DIVIDE and rule has been a handy political tool down the ages, so it’s hardly surprising the UK Government is eagerly applying it to the saga over Brexit and devolved powers. For more than a year, Cardiff and Edinburgh have been united in resisting the EU Withdrawal Bill as a “power-grab” that undermines devolution.

The Welsh Government has now accepted a compromise and that unity is over.

Welsh Labour Finance Secretary Mark Drakeford, whose plan to replace Carwyn Jones as First Minister may incline him to a quieter life, has settled for a compromise.

READ MORE: Nicola Sturgeon rejects Brexit deal to 'restrict' Scotland's powers for seven years

However, Nicola Sturgeon says there remain basic problems with new changes to the bill, mainly that the UK Government will have the last word over repatriated devolved powers after Brexit as it creates UK-wide frameworks.

The UK Government and Scottish Conservatives instantly sought to make the most of the situation by claiming the SNP was now “utterly isolated and exposed” on the issue.

Scottish Secretary David Mundell went a stage further, slyly suggesting there was also a split in the SNP Cabinet and Ms Sturgeon had overruled her Brexit minister Michael Russell.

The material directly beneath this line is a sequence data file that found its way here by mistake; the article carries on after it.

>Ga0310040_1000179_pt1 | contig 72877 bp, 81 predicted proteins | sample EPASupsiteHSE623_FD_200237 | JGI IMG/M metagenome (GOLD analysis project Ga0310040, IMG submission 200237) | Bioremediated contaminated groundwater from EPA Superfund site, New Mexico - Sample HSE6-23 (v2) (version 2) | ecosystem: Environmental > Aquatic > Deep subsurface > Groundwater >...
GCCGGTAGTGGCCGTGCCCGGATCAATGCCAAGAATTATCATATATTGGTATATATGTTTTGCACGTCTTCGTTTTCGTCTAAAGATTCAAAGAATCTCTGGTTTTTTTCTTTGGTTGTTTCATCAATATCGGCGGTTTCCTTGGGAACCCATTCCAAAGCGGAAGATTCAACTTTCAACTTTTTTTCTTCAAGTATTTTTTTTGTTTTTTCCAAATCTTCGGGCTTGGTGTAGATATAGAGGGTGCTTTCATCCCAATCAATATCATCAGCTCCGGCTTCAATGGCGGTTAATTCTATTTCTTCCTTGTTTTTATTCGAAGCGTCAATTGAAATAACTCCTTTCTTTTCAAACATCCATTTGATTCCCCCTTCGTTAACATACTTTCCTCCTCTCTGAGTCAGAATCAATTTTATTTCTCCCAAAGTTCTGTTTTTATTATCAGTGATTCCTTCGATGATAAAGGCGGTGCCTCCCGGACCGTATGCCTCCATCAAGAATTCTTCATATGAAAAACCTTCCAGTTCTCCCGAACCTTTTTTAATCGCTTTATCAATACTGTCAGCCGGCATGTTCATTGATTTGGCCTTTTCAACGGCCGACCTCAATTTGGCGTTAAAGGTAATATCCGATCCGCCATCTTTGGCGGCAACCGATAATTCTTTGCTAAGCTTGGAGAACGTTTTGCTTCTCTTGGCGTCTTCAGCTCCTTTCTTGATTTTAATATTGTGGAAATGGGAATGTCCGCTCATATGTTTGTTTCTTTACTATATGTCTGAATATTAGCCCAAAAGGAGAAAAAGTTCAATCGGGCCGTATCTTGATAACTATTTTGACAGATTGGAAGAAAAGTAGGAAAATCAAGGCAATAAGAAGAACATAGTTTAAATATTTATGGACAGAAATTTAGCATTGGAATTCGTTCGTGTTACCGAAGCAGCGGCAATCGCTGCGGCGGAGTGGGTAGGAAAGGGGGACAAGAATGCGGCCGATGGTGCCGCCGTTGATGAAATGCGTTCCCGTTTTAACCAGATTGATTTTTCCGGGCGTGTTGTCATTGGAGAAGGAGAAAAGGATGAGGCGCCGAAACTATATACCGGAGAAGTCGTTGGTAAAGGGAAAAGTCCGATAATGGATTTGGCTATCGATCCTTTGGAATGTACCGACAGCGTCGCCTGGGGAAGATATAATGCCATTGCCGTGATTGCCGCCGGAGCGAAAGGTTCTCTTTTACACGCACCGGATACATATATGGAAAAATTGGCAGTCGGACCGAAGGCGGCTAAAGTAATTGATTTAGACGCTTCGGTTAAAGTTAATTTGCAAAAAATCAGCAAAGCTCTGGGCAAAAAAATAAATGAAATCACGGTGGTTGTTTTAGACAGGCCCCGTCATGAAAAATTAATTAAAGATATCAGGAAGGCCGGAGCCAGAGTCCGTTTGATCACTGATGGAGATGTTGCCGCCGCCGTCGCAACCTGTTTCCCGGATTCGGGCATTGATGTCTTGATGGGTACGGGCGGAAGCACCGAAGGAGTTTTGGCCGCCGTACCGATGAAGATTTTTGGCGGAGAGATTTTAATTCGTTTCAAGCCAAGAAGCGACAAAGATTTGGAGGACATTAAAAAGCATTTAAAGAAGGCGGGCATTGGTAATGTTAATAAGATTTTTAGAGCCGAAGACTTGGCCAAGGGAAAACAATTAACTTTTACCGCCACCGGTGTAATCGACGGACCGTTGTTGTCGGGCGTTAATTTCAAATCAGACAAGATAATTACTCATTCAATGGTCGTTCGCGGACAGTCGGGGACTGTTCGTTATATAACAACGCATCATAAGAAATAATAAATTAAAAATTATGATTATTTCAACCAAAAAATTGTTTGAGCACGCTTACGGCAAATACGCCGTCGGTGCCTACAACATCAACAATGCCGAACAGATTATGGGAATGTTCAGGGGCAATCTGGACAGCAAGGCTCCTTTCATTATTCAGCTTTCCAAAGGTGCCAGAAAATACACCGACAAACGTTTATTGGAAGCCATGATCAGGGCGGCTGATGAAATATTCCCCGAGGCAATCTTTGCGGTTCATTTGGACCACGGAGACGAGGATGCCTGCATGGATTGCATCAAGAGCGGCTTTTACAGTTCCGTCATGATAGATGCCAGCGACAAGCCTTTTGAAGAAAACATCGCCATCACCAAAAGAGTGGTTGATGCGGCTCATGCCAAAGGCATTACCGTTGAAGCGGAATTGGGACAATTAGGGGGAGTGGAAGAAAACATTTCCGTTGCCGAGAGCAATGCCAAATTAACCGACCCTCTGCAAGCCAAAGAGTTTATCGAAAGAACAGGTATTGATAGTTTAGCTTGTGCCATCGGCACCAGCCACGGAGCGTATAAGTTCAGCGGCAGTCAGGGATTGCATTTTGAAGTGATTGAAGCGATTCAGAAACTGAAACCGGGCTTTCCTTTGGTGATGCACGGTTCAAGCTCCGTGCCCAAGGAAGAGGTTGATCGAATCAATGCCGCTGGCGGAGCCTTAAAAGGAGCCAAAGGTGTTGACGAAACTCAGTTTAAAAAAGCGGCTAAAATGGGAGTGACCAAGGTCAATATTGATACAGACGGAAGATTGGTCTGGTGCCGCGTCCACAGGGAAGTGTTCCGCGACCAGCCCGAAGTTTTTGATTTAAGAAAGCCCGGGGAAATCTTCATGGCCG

It is certainly true the SNP will miss the Welsh Government’s support, which was a great counterweight to the accusation that this is all a grievance to advance independence.

READ MORE: Nicola Sturgeon rejects Brexit deal to 'restrict' Scotland's powers for seven years

But while the split might be great sport for Tories, it may not move the SNP much closer to a deal, and a constitutional crisis remains in the offing.

Ms Sturgeon is still demanding the EU Bill be fixed by dropping a great chunk of it (Clause 11), or giving Holyrood a veto over frameworks, both of which the UK Government continues to oppose. The problem is a fundamental difference over devolution.

The SNP wants Holyrood to have an effective veto over changes in devolved areas after Brexit, while the Tories insist devolution doesn’t have vetoes.

At least, not vetos over the sovereign parliament by a subordinate one.

The clock is ticking, but that divide unruly continues.